The Racialization of International Trade
40 Pages Posted: 23 Sep 2020
Date Written: August 9, 2020
Despite their less vulnerable economic status, white individuals’ attitudes toward overseas trade in the U.S. may have become more protectionist than those of economically disadvantaged minorities. We present results from five different studies examining two different ways in which trade may have become racialized. First, we examine the extent to which a person’s racial identity is associated with levels of trade support. Second, we examine whether the predominant racial identity of a potential trading partner country influences people’s willingness to trade with that country. Using various surveys and multiple survey-experiments conducted over the past twelve years, we find that white individuals have become less supportive of trade than minorities, and that whites are more likely than minorities to favor trade with highly similar countries.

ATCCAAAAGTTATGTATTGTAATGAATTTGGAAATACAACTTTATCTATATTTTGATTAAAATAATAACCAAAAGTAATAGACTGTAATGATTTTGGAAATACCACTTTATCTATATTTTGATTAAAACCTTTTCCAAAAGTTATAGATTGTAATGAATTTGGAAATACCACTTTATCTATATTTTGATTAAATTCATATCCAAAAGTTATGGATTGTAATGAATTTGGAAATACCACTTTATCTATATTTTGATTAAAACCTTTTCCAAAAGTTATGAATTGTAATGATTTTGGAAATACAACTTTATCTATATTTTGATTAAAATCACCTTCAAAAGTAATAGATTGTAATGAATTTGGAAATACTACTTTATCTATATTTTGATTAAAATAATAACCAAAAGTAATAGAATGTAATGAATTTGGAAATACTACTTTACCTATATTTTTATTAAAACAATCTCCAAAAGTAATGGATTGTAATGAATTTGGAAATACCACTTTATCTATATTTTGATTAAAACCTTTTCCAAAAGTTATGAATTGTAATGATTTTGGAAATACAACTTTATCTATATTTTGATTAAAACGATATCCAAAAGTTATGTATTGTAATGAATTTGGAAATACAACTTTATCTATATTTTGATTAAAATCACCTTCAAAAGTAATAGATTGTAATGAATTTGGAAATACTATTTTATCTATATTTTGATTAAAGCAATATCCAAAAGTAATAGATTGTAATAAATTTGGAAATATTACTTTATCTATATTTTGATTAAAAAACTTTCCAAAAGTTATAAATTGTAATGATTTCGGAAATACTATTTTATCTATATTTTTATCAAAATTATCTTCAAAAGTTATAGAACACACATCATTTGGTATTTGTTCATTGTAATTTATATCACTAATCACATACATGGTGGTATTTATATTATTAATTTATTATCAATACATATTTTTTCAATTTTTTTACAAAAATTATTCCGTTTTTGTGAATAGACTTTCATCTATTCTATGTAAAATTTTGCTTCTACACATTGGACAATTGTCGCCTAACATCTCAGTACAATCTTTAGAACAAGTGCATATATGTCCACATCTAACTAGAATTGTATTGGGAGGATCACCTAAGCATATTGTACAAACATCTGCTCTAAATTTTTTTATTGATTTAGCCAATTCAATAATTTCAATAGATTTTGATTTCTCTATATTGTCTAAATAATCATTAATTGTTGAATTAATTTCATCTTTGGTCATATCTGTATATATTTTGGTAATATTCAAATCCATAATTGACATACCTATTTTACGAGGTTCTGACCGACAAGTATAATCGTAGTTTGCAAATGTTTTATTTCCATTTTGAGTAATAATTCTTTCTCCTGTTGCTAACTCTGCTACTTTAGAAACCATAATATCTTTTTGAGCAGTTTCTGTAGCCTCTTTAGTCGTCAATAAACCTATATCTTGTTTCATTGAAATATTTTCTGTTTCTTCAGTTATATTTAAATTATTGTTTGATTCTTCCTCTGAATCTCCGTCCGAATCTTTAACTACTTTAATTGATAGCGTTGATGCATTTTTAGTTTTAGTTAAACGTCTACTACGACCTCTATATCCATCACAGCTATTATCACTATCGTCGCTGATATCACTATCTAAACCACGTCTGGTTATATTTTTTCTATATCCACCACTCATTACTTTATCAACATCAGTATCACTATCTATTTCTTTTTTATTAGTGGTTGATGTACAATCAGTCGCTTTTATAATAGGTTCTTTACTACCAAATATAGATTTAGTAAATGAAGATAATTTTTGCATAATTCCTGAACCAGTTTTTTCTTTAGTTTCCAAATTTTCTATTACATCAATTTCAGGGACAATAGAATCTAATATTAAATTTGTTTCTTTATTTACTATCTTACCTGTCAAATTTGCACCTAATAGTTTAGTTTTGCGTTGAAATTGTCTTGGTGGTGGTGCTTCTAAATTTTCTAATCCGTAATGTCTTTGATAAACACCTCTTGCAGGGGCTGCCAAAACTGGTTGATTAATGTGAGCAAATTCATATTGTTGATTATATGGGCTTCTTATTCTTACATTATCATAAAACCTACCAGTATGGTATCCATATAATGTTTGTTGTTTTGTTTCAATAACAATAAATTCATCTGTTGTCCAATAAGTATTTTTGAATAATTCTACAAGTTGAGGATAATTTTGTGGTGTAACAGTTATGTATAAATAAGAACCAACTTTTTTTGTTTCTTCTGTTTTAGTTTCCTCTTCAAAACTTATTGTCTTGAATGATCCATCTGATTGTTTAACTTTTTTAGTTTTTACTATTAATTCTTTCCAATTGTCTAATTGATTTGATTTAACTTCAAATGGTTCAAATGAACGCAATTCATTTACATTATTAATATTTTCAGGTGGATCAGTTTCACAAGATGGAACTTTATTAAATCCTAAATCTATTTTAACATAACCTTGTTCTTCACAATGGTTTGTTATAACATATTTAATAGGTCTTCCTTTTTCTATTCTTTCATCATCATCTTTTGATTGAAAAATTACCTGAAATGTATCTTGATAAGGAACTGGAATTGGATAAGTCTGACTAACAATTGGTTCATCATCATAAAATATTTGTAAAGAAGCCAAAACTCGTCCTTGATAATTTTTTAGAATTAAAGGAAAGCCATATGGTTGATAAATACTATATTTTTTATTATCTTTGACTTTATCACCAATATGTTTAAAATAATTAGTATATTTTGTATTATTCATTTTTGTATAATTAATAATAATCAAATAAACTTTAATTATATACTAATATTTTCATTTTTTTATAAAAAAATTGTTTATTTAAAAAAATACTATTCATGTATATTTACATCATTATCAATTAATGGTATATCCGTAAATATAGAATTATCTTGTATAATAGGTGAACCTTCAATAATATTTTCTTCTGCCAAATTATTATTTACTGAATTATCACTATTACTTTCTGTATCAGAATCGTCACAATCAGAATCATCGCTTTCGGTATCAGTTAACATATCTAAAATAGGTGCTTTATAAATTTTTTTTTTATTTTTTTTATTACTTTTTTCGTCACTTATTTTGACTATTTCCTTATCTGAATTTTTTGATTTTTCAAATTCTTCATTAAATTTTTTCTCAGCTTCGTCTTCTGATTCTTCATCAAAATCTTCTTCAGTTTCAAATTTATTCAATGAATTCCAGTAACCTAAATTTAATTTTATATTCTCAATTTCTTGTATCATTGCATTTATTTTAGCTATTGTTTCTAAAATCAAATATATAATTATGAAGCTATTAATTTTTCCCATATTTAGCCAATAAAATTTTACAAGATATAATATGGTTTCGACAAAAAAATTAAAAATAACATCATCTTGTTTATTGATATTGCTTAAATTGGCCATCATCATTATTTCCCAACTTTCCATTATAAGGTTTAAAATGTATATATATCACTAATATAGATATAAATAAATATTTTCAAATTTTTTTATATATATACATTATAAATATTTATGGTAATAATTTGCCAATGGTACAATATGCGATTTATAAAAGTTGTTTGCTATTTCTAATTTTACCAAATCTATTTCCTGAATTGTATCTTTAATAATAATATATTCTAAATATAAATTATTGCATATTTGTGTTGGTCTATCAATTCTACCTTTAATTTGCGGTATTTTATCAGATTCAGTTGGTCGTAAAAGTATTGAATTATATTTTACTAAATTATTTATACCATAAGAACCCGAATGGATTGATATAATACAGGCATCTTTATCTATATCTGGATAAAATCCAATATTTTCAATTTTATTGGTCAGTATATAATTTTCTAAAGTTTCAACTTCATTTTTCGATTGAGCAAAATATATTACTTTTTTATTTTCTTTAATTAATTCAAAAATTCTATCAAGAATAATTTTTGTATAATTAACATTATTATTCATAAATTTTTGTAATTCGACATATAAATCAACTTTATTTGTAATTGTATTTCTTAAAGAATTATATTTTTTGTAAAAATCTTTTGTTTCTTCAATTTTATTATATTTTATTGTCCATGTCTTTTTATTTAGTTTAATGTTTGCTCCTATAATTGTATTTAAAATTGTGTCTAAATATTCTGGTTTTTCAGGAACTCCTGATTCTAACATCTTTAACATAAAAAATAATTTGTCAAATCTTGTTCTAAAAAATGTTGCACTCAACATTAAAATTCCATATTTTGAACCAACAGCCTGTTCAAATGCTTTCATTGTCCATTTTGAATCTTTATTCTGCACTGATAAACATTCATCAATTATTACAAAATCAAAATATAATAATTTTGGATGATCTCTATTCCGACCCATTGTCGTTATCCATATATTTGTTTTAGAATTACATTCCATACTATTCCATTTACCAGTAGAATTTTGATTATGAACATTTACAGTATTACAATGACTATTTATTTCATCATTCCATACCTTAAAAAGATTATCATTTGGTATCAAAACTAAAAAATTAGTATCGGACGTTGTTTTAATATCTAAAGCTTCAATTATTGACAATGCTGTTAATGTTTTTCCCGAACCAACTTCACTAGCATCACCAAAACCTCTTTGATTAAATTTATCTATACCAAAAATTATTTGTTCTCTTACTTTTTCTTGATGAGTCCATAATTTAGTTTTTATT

We suggest that minority support for trade is due to four well-documented differences in the psychological predispositions of whites and minorities in the United States. Minorities have lower levels of racial prejudice, are lower in social dominance, and express less nationalism than whites. At the same time, there is evidence of rising ingroup racial consciousness among whites. Each of these characteristics has been independently linked to trade support in a direction encouraging greater support for trade among minorities. As the U.S. grows ever closer to becoming a “majority minority” nation, the racialization of trade attitudes may stimulate shifts in the likely future of America’s trade relationships.
Keywords: Trade, Globalization, Public Opinion, Intergroup Relations, Racial Identity
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